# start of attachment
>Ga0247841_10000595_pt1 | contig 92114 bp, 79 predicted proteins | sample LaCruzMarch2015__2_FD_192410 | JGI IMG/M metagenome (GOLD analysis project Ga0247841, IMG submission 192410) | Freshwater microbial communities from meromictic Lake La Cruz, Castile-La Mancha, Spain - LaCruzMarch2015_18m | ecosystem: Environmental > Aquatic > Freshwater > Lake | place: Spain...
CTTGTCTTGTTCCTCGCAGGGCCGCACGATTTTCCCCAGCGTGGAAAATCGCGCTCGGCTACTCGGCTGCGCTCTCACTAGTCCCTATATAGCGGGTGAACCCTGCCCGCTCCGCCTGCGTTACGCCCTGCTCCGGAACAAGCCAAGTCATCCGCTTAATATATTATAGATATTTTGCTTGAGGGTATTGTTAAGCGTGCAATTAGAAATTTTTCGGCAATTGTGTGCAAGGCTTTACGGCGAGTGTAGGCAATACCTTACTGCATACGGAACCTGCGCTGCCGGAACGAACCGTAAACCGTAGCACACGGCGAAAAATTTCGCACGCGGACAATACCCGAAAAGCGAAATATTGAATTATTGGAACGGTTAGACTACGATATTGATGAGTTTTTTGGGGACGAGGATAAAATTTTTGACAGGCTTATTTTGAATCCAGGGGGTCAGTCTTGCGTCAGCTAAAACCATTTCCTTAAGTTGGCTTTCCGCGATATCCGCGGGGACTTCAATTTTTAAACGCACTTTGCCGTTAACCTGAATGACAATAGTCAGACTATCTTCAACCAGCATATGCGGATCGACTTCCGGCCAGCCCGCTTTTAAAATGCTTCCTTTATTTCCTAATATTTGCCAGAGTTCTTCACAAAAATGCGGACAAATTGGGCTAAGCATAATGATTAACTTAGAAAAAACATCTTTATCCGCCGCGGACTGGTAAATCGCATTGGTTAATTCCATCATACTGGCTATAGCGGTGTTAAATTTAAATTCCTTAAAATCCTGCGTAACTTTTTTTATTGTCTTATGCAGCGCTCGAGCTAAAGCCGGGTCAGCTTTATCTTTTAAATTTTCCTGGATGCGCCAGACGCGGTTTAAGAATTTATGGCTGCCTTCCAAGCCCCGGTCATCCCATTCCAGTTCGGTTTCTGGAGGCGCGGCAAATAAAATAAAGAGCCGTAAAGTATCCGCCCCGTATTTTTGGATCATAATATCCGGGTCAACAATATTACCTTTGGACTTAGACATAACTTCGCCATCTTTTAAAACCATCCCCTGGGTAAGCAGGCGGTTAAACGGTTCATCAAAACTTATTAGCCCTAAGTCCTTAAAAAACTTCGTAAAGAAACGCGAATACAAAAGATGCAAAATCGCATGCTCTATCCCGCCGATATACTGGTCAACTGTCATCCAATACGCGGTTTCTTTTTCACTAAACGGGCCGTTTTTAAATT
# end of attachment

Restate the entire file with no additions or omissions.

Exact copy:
>Ga0247841_10000595_pt1 | contig 92114 bp, 79 predicted proteins | sample LaCruzMarch2015__2_FD_192410 | JGI IMG/M metagenome (GOLD analysis project Ga0247841, IMG submission 192410) | Freshwater microbial communities from meromictic Lake La Cruz, Castile-La Mancha, Spain - LaCruzMarch2015_18m | ecosystem: Environmental > Aquatic > Freshwater > Lake | place: Spain...
CTTGTCTTGTTCCTCGCAGGGCCGCACGATTTTCCCCAGCGTGGAAAATCGCGCTCGGCTACTCGGCTGCGCTCTCACTAGTCCCTATATAGCGGGTGAACCCTGCCCGCTCCGCCTGCGTTACGCCCTGCTCCGGAACAAGCCAAGTCATCCGCTTAATATATTATAGATATTTTGCTTGAGGGTATTGTTAAGCGTGCAATTAGAAATTTTTCGGCAATTGTGTGCAAGGCTTTACGGCGAGTGTAGGCAATACCTTACTGCATACGGAACCTGCGCTGCCGGAACGAACCGTAAACCGTAGCACACGGCGAAAAATTTCGCACGCGGACAATACCCGAAAAGCGAAATATTGAATTATTGGAACGGTTAGACTACGATATTGATGAGTTTTTTGGGGACGAGGATAAAATTTTTGACAGGCTTATTTTGAATCCAGGGGGTCAGTCTTGCGTCAGCTAAAACCATTTCCTTAAGTTGGCTTTCCGCGATATCCGCGGGGACTTCAATTTTTAAACGCACTTTGCCGTTAACCTGAATGACAATAGTCAGACTATCTTCAACCAGCATATGCGGATCGACTTCCGGCCAGCCCGCTTTTAAAATGCTTCCTTTATTTCCTAATATTTGCCAGAGTTCTTCACAAAAATGCGGACAAATTGGGCTAAGCATAATGATTAACTTAGAAAAAACATCTTTATCCGCCGCGGACTGGTAAATCGCATTGGTTAATTCCATCATACTGGCTATAGCGGTGTTAAATTTAAATTCCTTAAAATCCTGCGTAACTTTTTTTATTGTCTTATGCAGCGCTCGAGCTAAAGCCGGGTCAGCTTTATCTTTTAAATTTTCCTGGATGCGCCAGACGCGGTTTAAGAATTTATGGCTGCCTTCCAAGCCCCGGTCATCCCATTCCAGTTCGGTTTCTGGAGGCGCGGCAAATAAAATAAAGAGCCGTAAAGTATCCGCCCCGTATTTTTGGATCATAATATCCGGGTCAACAATATTACCTTTGGACTTAGACATAACTTCGCCATCTTTTAAAACCATCCCCTGGGTAAGCAGGCGGTTAAACGGTTCATCAAAACTTATTAGCCCTAAGTCCTTAAAAAACTTCGTAAAGAAACGCGAATACAAAAGATGCAAAATCGCATGCTCTATCCCGCCGATATACTGGTCAACTGTCATCCAATACGCGGTTTCTTTTTCACTAAACGGGCCGTTTTTAAATT